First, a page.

### Table 1: The primes of special forms

"... In PAGE 6: ... First we consider the curves de ned over Q. See Table1 for the list of integers D, the corresponding j-invariants of the curves whose complex multiplications are the maximal order in Q(p D), and the forms of the primes p such that at least one of the isomorphic classes of the curves has exactly p Fp-points. If p has one of the special forms in Table 1, we can easily construct an elliptic curve E=Fp with exactly p Fp-points.... In PAGE 6: ... See Table 1 for the list of integers D, the corresponding j-invariants of the curves whose complex multiplications are the maximal order in Q(p D), and the forms of the primes p such that at least one of the isomorphic classes of the curves has exactly p Fp-points. If p has one of the special forms in Table1 , we can easily construct an elliptic curve E=Fp with exactly p Fp-points. See [14] for the algorithm to decide the right isomorphic classes.... ..."

### Table 1: The primes of special forms

"... In PAGE 4: ... If jE(Fp)j = p, then its quadratic twist has p + 2 Fp-points. See Table1 for the list of integers D, the corresponding j-invariants of the curves whose complex multiplications are the maximal order in Q(p D), and the forms of the primes p such that at least one of the isomorphic classes of the curves has exactly p Fp-points. If p has one of the special forms in Table 1, we can easily construct an elliptic curve E=Fp with exactly p Fp-points.... In PAGE 4: ... See Table 1 for the list of integers D, the corresponding j-invariants of the curves whose complex multiplications are the maximal order in Q(p D), and the forms of the primes p such that at least one of the isomorphic classes of the curves has exactly p Fp-points. If p has one of the special forms in Table1 , we can easily construct an elliptic curve E=Fp with exactly p Fp-points. See [10] for the algorithm to decide the right isomorphic classes.... ..."

### Table 4: Twin primes: estimates and counts.

2001

"... In PAGE 15: ... Thus, Conjecture B of [8] then predicts the number of primes up to M (up to choosing twists) that give prime order elliptic curves. Table4 gives a comparison between the Koblitz predicted value, the Gross- Smith twin primes value, and actual counts of twin primes and of anomolous primes. The anomolous values are primes naturally paired with themselves in our construction.... ..."

Cited by 2

### Table 5. Mixed walks for elliptic curve subgroups of prime group order

"... In PAGE 12: ... Here, we worked with 200 di erent instances of the DLP and performed 10 DL computations for each instance. We did this for several combinations of r and q,asshownin Table5 . A graphic interpretation of these results is given in Figure 5.... ..."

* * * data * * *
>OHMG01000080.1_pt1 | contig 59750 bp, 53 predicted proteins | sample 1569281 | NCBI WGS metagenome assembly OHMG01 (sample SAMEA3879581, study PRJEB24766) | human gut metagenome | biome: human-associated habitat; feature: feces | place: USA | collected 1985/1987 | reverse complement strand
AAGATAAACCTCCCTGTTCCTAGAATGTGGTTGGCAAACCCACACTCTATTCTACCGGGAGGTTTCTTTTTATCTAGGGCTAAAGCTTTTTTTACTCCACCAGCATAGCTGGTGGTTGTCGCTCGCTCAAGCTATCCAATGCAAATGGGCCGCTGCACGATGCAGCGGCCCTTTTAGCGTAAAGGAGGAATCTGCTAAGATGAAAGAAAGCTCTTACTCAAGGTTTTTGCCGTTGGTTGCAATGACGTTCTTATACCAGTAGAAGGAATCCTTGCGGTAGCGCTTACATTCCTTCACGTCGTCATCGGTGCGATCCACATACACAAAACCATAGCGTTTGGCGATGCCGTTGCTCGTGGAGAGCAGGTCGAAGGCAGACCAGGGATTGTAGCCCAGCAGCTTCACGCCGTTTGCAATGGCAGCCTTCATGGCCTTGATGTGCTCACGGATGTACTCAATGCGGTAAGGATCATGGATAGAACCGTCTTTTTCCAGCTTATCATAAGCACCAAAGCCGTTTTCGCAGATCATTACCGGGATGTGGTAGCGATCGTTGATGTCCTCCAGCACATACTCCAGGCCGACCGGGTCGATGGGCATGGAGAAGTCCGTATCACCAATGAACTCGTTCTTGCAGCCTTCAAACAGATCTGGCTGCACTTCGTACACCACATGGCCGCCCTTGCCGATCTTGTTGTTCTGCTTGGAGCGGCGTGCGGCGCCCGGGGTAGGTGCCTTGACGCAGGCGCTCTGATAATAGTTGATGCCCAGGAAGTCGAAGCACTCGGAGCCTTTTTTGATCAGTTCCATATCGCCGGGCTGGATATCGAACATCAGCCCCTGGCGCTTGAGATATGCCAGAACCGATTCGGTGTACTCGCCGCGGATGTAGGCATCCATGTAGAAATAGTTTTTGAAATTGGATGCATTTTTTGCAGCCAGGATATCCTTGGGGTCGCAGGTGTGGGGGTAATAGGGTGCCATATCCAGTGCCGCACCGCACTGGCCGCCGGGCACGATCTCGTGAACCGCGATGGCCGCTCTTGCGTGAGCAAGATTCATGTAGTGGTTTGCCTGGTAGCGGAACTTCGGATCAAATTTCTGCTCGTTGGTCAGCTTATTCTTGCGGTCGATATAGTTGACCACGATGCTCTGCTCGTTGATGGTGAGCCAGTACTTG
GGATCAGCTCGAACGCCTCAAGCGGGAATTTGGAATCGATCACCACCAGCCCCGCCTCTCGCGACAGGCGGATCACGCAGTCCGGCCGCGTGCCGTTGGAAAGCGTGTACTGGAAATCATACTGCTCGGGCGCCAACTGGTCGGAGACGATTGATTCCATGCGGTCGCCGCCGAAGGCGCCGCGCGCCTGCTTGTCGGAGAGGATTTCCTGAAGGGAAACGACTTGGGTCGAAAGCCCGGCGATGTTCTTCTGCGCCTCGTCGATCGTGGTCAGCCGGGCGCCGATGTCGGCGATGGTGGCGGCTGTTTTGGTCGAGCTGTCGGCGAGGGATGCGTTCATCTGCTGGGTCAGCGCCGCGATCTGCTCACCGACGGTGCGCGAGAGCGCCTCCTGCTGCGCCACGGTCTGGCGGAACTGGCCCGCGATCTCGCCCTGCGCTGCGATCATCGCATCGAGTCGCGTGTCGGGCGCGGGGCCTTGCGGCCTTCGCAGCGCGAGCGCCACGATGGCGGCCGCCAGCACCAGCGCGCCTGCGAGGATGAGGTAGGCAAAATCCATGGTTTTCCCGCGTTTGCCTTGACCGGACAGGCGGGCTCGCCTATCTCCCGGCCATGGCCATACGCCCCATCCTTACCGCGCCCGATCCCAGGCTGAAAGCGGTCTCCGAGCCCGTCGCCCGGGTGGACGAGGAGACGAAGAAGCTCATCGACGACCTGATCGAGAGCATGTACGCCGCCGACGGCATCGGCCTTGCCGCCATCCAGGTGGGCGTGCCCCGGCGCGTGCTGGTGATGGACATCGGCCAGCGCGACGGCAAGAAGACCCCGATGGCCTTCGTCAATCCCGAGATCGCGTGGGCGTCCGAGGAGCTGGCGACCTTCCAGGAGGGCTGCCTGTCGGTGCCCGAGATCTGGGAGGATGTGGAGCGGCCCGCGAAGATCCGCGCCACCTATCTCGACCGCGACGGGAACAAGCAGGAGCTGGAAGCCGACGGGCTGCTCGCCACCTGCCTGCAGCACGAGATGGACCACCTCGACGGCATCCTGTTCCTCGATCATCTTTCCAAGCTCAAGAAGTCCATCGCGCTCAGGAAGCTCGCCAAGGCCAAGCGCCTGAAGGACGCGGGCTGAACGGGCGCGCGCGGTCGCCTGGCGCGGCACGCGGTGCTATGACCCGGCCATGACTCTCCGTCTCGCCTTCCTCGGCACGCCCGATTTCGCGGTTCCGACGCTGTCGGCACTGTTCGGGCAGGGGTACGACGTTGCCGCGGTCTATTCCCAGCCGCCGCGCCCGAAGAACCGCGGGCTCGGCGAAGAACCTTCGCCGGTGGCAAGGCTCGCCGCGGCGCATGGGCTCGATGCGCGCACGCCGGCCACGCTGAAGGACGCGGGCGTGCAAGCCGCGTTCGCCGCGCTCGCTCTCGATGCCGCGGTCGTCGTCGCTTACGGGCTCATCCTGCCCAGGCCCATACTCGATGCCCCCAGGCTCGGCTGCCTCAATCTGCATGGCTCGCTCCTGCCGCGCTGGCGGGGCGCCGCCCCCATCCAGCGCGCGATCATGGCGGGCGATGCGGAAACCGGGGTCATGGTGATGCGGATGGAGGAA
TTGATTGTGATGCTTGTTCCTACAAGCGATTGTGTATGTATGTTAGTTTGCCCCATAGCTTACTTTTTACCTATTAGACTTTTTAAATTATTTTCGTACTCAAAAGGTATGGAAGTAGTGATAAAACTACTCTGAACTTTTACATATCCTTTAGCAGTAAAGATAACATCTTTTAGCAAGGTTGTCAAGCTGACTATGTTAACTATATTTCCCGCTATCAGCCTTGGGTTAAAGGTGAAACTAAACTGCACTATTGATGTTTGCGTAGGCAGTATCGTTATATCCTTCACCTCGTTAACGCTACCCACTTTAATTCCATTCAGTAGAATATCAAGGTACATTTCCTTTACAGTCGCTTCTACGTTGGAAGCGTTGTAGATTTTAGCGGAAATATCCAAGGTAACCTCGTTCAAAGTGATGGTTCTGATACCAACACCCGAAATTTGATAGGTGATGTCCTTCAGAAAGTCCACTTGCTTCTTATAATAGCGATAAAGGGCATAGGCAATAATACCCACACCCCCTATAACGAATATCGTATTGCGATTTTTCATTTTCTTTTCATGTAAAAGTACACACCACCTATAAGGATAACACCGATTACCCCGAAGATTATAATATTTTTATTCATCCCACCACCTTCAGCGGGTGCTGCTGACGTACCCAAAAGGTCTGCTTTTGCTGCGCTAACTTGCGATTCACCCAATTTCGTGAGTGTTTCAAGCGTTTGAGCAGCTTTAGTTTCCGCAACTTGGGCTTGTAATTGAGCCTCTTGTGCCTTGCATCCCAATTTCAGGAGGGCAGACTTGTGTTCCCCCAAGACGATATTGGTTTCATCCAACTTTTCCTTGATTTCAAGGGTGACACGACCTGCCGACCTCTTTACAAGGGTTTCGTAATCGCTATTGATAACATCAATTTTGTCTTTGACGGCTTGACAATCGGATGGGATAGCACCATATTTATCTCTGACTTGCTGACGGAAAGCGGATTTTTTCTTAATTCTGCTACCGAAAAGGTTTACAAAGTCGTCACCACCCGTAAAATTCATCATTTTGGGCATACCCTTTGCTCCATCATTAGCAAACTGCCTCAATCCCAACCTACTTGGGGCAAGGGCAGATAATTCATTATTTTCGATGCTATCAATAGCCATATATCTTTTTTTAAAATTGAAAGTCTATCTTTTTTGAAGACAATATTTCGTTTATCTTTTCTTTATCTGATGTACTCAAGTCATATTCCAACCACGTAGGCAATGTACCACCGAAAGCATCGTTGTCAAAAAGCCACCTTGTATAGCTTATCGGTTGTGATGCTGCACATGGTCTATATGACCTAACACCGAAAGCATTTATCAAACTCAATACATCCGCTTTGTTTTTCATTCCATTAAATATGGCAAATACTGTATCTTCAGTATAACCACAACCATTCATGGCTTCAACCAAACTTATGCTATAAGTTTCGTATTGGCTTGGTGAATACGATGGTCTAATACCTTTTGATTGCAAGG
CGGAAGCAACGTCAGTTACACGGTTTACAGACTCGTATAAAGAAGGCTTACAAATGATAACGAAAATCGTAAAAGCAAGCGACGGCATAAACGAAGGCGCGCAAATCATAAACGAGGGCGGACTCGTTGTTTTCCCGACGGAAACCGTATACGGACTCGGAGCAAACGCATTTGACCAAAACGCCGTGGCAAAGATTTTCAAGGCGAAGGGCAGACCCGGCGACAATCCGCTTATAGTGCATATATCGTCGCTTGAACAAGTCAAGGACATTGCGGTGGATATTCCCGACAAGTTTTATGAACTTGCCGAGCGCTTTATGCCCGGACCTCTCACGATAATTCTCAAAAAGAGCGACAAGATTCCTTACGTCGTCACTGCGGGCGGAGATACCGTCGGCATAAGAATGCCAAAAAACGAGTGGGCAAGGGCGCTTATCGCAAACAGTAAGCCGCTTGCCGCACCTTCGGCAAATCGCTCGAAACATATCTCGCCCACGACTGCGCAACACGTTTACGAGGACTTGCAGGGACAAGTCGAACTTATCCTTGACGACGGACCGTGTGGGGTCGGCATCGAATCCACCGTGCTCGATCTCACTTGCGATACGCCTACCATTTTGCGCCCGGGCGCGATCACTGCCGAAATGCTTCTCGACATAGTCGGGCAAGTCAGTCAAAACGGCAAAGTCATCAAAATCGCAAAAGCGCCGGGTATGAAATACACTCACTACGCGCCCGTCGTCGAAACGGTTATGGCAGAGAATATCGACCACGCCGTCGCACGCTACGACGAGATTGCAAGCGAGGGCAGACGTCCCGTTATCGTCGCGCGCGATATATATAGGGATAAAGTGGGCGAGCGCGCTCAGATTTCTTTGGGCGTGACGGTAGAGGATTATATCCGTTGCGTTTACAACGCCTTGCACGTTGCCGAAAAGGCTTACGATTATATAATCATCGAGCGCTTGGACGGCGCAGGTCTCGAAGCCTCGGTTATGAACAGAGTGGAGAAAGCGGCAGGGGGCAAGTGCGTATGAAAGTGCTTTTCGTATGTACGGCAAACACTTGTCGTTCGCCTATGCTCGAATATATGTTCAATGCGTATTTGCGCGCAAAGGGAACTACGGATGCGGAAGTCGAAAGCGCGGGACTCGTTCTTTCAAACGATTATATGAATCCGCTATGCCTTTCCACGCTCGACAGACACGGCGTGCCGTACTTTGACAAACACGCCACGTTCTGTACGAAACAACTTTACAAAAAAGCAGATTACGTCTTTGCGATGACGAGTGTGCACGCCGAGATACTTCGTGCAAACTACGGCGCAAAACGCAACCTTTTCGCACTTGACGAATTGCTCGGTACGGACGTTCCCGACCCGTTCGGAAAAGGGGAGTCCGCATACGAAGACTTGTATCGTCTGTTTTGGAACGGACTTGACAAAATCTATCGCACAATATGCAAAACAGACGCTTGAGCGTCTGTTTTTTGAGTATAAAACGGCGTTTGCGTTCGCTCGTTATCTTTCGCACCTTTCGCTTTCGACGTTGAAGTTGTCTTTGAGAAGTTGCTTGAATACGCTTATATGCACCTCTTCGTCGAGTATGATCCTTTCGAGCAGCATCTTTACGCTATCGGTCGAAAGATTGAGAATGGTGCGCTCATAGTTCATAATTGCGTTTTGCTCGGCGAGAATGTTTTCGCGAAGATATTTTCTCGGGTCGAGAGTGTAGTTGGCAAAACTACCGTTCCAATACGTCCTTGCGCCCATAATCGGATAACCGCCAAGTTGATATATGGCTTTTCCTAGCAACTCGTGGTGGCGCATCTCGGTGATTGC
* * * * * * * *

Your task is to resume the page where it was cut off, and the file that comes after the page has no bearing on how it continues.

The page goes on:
### Table 4. DL-computation in elliptic curve subgroups of prime order, with iterating function (3.2)

"... In PAGE 10: .... Actions of the functions in (3.1) for G = (Z=11Z) , g = 2, h = 2. When conducting the analogous experiment in elliptic curve subgroups of prime order, we get the results shown in Table4 . They roughly agree with those for prime-order subgroups of (Z=pZ) .... ..."

### Table 4. DL-computation in elliptic curve subgroups of prime order, 3-adding walk

2001

"... In PAGE 10: ... DL-computation in elliptic curve subgroups of prime order, r-adding walk function of r decreases fast until a close-to-random performance is achieved, and then remains rather constant. 1 On the other hand, for r = 3 we do not even obtain a constant average value for L for di erent ranges of group orders: As the results in Table4 show, we have 1Blackburnand Murphy [BM] suggestunder certainheuristicassumptionsthat the relationship between L and r follows the rule L = c q r r?1. Their reasoning matchesBrent and Pollard [BP81], who conjectured that what matters most for the performance of random walks is the variance of... ..."

Cited by 15

### Table 4. DL-computation in elliptic curve subgroups of prime order, 3-adding walk

"... In PAGE 10: ... DL-computation in elliptic curve subgroups of prime order, r-adding walk function of r decreases fast until a close-to-random performance is achieved, and then remains rather constant. 1 On the other hand, for r = 3 we do not even obtain a constant average value for L for di erent ranges of group orders: As the results in Table4 show, we have 1Blackburn and Murphy [BM] suggest under certain heuristic assumptions that the relationship between L and r follows the rule L = c q r r 1. Their reasoning matches Brent and Pollard [BP81], who conjectured that what matters most for the performance of random walks is the variance of... ..."

### Table 3. DL-computation in elliptic curve subgroups of prime order, r-adding walkaverage average r

2001

"... In PAGE 9: ... For r 4 the average value for L (taken over the ratios for a certain range [10n?1; 10n]) appeared to be independent of the size of the group order. The results for r 4, in terms of the average values for L taken over all 11000 ratios, are shown in Table3... ..."

Cited by 15

### Table 5. DL-computation in elliptic curve subgroups of prime order (20-adding walk)

"... In PAGE 12: ... The corresponding results are given in Table 5. The average values for L shown in Table5 are convincingly stable for dif- ferent sizes of the group order, and very close to the random case value L0 = 1:41. This does not yet guarantee that 20-linear walks suit for sim- ulating random random walks for any size of group orders.... ..."

### Table 3. DL-computation in elliptic curve subgroups of prime order, r-adding walk

"... In PAGE 9: ... For r 4 the average value for L (taken over the ratios for a certain range [10n 1; 10n]) appeared to be independent of the size of the group order. The results for r 4, in terms of the average values for L taken over all 11000 ratios, are shown in Table3... ..."